It’s possible that local ferries could travel between any of the existing terminals, including Vallejo, Alameda, South San Francisco, Larkspur, Tiburon and Sausalito, Connolly added. By the time Redwood City begins ferry service, terminals will be operating in Richmond, Treasure Island and Berkeley; others potential sites being studied are in Antioch, Hercules and Martinez. He said for ferry service to be a success in Redwood City, it would need to see at least 50 percent occupancy within 10 years. As comparison, the South San Francisco terminal is at 35 percent capacity in its sixth year of operation.
“For a long time, it was not clear how many would be making the commute (on ferries),” said Kastrop, noting that this uncertainty led to South San Francisco’s terminal being studied and built first. “Now, Redwood City has built itself up into quite a major economic employment center.”
Two of the biggest challenges to getting ferry terminal projects approved are the high cost of dredging, which may not be a big issue for Redwood City where larger ships already enter the port, and getting people to the terminal from their homes and from the terminal to their jobs. Those factors will be analyzed in the feasibility study.
Howard said companies operating in and near the city area are already on board with the idea of assisting in getting their workers to and from the port. Tech firms, such as Electronic Arts and Oracle, could also help fund infrastructure, similar to how Genentech contributed to the South San Francisco terminal.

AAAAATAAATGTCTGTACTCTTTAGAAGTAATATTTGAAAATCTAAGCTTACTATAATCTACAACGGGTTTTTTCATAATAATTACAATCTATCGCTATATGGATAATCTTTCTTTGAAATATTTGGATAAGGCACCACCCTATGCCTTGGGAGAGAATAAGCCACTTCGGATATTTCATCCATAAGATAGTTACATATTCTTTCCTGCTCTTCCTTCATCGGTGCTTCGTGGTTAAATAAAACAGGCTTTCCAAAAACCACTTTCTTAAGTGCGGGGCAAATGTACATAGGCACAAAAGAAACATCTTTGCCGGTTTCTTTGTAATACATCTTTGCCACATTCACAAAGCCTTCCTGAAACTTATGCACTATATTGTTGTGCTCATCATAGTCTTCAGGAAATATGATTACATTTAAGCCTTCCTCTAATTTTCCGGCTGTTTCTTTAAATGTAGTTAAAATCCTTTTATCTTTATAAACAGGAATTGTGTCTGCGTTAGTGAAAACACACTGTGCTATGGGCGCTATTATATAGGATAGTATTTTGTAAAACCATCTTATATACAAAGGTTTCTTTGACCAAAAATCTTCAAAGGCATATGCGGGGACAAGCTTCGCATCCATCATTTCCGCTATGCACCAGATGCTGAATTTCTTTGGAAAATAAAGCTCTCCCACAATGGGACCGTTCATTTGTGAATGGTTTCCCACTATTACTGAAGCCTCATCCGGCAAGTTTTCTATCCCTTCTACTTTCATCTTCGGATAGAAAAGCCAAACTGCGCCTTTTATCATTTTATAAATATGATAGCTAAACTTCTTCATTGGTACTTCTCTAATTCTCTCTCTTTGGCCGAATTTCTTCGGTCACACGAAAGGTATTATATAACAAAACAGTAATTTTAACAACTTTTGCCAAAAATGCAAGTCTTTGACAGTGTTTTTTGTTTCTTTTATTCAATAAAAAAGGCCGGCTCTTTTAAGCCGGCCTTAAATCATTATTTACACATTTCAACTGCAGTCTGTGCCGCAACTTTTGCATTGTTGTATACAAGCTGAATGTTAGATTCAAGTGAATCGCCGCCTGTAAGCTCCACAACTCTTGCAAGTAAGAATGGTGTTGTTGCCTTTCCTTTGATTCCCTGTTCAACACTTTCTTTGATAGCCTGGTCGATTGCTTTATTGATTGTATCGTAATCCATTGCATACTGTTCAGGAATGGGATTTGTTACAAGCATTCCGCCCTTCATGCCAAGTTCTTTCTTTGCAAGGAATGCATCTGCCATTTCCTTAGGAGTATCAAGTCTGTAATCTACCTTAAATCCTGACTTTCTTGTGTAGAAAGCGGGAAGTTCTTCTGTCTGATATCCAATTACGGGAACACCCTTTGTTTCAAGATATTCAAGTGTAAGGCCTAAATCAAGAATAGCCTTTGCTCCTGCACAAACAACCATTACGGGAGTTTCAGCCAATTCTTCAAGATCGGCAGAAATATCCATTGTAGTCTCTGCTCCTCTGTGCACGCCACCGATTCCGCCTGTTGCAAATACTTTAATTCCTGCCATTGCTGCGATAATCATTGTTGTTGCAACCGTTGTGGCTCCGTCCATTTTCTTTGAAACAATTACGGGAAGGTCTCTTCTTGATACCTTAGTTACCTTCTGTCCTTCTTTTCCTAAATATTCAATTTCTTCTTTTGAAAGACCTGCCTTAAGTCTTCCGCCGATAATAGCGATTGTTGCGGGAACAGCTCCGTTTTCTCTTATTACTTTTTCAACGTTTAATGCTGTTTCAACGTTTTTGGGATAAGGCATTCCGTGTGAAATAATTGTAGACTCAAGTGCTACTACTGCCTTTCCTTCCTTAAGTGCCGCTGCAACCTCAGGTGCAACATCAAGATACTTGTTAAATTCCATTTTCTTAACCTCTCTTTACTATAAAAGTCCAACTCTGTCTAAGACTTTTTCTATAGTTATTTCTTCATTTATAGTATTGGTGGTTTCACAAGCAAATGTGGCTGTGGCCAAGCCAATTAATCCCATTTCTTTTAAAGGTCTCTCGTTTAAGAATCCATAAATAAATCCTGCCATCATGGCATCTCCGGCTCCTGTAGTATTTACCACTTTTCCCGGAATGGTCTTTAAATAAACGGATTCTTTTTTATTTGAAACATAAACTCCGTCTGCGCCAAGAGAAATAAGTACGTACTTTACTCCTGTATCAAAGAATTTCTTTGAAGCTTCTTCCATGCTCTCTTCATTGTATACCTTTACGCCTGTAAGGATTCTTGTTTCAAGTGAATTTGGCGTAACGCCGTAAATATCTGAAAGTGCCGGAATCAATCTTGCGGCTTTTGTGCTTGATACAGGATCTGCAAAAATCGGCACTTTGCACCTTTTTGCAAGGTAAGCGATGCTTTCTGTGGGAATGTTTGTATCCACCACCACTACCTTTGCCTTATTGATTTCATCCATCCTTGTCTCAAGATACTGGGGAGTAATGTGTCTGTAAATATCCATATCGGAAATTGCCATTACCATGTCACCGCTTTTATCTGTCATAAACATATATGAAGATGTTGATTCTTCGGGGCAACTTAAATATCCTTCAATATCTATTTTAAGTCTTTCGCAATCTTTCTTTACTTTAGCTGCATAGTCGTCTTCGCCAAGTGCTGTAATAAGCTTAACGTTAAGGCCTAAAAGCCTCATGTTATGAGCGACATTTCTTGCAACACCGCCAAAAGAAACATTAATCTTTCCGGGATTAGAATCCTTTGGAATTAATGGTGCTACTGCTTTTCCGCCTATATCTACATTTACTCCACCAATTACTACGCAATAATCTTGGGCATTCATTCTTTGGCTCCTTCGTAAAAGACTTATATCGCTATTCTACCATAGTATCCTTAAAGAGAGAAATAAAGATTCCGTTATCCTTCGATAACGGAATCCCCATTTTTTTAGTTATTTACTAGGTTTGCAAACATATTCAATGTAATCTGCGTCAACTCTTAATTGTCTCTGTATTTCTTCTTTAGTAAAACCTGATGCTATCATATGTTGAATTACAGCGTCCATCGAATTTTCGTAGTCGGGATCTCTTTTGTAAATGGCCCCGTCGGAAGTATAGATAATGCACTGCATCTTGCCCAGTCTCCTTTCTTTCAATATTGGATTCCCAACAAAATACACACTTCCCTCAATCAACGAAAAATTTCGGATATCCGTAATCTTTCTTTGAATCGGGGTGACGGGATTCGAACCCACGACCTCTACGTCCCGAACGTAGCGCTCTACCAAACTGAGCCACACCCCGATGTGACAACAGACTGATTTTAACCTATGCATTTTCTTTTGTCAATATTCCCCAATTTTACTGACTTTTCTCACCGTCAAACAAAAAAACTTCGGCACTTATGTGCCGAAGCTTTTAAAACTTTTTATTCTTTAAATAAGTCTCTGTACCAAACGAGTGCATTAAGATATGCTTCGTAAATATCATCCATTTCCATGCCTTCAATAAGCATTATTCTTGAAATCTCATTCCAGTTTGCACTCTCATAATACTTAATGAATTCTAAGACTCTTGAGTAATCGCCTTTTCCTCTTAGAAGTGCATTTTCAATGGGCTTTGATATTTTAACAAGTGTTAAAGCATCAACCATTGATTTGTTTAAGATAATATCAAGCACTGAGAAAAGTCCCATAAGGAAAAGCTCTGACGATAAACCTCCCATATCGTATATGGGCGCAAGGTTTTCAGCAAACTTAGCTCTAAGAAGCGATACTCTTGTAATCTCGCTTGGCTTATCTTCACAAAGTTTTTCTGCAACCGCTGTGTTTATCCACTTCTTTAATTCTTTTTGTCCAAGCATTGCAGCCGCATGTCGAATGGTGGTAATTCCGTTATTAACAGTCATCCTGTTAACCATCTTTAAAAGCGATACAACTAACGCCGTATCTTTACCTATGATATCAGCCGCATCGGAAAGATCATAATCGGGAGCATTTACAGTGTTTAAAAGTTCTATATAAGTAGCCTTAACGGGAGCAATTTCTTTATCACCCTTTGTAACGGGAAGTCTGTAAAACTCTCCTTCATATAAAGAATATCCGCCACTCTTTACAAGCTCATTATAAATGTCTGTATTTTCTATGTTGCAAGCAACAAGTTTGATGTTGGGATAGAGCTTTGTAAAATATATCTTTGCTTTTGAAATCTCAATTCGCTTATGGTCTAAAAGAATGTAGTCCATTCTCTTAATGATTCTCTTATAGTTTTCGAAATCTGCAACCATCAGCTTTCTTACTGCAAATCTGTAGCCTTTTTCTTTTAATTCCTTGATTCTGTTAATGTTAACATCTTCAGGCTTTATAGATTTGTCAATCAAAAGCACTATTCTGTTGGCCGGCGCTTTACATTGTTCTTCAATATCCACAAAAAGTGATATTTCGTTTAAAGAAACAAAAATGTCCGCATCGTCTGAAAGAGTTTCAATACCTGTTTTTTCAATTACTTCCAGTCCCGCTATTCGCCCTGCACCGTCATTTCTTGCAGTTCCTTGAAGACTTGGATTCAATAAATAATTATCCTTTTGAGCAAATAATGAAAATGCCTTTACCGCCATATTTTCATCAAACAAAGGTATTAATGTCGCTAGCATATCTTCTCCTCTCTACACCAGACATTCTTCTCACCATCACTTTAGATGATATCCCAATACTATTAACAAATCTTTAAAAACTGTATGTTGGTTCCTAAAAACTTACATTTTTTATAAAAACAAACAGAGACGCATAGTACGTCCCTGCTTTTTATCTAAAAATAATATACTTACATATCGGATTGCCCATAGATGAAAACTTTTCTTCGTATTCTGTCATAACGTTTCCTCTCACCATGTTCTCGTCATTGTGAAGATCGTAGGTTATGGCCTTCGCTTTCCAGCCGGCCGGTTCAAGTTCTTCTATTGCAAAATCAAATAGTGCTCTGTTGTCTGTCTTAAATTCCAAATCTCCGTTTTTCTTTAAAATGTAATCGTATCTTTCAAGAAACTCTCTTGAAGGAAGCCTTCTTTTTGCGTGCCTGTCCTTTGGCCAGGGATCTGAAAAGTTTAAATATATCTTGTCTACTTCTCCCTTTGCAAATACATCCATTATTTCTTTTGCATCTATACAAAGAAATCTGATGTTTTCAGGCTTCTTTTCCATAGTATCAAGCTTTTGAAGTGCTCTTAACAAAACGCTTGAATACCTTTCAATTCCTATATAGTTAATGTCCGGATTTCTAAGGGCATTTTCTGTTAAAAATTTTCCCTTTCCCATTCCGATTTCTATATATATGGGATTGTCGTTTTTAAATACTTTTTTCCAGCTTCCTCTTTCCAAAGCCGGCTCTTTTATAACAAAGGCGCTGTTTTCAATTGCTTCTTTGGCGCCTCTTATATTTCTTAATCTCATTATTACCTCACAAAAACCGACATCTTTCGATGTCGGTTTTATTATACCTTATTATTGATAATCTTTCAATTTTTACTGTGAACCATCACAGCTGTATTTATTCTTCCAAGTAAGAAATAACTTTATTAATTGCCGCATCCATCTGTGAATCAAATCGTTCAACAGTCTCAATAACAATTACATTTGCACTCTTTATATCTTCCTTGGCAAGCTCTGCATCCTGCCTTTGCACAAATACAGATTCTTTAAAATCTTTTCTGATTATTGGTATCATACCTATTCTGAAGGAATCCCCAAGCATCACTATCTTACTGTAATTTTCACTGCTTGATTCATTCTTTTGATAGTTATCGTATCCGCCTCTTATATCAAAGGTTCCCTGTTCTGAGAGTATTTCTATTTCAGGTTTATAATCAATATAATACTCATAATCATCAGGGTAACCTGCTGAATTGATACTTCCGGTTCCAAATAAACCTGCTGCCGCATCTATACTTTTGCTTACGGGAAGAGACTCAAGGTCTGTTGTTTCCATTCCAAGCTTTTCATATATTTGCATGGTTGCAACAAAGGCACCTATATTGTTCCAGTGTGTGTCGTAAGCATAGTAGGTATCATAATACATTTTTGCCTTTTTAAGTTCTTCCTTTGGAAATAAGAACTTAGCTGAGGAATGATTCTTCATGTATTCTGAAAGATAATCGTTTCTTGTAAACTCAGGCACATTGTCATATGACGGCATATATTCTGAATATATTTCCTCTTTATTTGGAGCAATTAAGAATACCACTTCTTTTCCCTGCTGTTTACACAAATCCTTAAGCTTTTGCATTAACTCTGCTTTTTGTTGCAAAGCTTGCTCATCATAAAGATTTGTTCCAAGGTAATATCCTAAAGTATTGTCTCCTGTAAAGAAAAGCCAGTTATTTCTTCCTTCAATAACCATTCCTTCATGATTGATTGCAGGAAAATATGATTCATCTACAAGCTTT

“We have shuttles already set up where different companies or groups of companies in Redwood Shores go to Caltrain on a regular basis and the Stanford Marguerite (shuttle) goes through the area,” Howard said. “Stanford has said they are willing to work with us (and) larger companies along Broadway and Woodside (Road) have expressed enthusiasm, because they’re as interested in getting employees back and forth as we are.”
Ferries would also be utilized for emergency services, like moving people from one side of the bay to the other if a large earthquake puts bridges out of commission and transporting larger numbers of firefighters to an East Bay wildfire than is possible today. Federal, state and local officials have been conducting emergency drills at the port ever since FEMA designated it a staging area in the event of a major disaster more than a decade ago.
If workers take to riding ferries as much as Howard hopes, service could expand to recreational passengers, like people taking ferries to Giants or Warriors games on the weekend. A Mission Bay terminal is set to open in 2020.
Eventually, Howard said, the city’s port could be a tourist destination. The city is putting in new pedestrian paths along the water and plans to create a park and put in street lighting to allow for nighttime activities. There are locations where restaurants and nightclubs could go in if there’s enough foot traffic to warrant them.
“After Charlie Brown’s (restaurant) closed, there really hasn’t been a successful restaurant there but I think ferry service would change the complexion of that,” she said.
Note from WSOE.Org : This content has been auto-generated from a syndicated feed.